Even if the Moscow court convicts Arutiunian and sentences him to several years in prison, the decision isn’t likely to calm fears that ethnic Russians are a persecuted majority. The prominence of criminal groups tied to certain ethnicities and the ongoing tensions between Russia’s native population and migrant workforce—two of the most significant root causes of the country’s nationalist fervor—aren’t going anywhere. Whether Arutiunian is given back his clothes or executed under a cement truck, Russia’s troubles with race and assimilation haven’t claimed their last victim.

February 24 2013

"History and Identity in the Late Antique Near East", edited by Philip Wood

Egypte actus's curator insight, Today, 8:23 AM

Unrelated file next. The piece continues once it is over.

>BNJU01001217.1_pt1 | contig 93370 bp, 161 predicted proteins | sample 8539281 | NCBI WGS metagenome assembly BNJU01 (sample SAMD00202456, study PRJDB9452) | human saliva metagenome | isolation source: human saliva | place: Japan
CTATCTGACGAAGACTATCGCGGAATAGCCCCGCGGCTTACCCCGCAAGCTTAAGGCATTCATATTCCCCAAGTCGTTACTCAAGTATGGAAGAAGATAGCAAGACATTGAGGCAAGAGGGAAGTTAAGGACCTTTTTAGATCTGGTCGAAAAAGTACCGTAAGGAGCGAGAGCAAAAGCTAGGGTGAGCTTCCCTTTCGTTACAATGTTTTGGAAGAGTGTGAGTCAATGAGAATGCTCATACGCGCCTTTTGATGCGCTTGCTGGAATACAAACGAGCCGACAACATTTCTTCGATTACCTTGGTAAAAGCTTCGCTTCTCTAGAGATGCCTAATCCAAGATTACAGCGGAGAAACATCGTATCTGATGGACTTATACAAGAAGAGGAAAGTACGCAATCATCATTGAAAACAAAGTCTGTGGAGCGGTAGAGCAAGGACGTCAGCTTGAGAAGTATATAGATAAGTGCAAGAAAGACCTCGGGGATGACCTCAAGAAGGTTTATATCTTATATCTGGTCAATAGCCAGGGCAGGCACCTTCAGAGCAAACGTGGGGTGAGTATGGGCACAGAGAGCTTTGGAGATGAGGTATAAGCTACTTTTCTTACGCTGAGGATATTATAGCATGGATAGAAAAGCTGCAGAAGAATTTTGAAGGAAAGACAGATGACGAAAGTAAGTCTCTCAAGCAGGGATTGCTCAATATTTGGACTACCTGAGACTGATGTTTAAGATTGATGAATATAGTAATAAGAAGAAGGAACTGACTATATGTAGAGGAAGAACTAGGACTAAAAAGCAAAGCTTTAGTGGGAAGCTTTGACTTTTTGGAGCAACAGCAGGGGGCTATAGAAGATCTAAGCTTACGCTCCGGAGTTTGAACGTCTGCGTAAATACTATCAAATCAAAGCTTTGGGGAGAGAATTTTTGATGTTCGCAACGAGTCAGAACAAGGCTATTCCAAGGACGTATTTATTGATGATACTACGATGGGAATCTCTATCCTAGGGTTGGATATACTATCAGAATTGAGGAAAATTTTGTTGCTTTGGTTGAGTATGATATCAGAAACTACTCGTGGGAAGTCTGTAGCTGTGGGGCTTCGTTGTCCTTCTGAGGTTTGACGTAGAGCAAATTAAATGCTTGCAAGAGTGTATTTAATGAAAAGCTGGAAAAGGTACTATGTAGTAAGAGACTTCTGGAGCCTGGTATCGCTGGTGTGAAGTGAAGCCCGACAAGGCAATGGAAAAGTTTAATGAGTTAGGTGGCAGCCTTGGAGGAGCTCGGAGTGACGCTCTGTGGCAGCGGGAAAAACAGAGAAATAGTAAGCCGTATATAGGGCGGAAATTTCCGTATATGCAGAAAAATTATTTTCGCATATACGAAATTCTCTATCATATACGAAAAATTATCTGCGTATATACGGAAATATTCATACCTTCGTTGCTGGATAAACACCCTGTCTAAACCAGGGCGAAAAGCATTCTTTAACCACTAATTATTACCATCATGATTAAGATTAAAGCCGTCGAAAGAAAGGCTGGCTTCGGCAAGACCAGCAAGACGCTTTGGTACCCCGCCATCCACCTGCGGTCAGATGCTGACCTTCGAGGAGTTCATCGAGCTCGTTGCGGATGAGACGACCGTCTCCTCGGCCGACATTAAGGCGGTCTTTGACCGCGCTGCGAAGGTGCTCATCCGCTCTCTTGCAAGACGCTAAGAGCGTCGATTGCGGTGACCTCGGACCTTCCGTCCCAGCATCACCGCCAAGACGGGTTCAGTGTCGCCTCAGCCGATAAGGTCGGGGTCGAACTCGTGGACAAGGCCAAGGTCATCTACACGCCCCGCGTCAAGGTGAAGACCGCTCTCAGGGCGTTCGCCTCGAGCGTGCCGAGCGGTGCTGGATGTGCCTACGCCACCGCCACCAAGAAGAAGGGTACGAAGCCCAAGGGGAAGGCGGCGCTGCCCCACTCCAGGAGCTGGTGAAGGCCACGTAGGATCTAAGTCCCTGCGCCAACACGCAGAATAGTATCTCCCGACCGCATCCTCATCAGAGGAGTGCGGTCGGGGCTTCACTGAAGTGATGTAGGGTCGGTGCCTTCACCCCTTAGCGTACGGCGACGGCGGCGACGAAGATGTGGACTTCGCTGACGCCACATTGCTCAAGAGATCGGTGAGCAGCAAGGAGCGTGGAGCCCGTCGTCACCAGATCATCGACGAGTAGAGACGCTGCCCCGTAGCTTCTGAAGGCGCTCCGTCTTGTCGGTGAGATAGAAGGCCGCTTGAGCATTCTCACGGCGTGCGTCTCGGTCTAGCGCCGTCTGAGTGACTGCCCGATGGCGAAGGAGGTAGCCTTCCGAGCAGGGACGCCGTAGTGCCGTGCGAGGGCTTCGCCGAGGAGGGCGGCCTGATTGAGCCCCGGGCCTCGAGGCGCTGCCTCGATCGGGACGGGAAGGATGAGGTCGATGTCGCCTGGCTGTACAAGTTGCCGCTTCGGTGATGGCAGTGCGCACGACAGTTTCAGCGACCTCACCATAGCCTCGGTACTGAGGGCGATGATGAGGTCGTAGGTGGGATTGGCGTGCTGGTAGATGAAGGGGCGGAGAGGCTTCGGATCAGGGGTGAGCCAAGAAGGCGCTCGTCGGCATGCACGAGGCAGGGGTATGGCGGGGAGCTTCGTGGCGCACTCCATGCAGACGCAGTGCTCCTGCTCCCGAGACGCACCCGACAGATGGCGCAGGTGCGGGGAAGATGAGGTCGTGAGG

History and Identity in the Late Antique Near East gathers together the work of distinguished historians and early career scholars with a broad range of expertise to investigate the significance of newly emerged, or recently resurrected, ethnic identities on the borders of the eastern Mediterranean world. It focuses on the "long late antiquity" from the eve of the Arab conquest of the Roman East to the formation of the Abbasid caliphate. The first half of the book offers papers on the Christian Orient on the cusp of the Islamic invasions. These papers discuss how Christians negotiated the end of Roman power, whether in the selective use of the patristic past to create confessional divisions or the emphasis of the shared philosophical legacy of the Greco-Roman world. The second half of the book considers Muslim attempts to negotiate the pasts of the conquered lands of the Near East, where the Christian histories of Hira or Egypt were used to create distinctive regional identities for Arab settlers. Like the first half, this section investigates the redeployment of a shared history, this time the historical imagination of the Qu'ran and the era of the first caliphs. All the papers in the volume bring together studies of the invention of the past across traditional divides between disciplines, placing the re-assessment of the past as a central feature of the long late antiquity. As a whole, History and Identity in the Late Antique Near East represents a distinctive contribution to recent writing on late antiquity, due to its cultural breadth, its interdisciplinary focus, and its novel definition of late antiquity itself.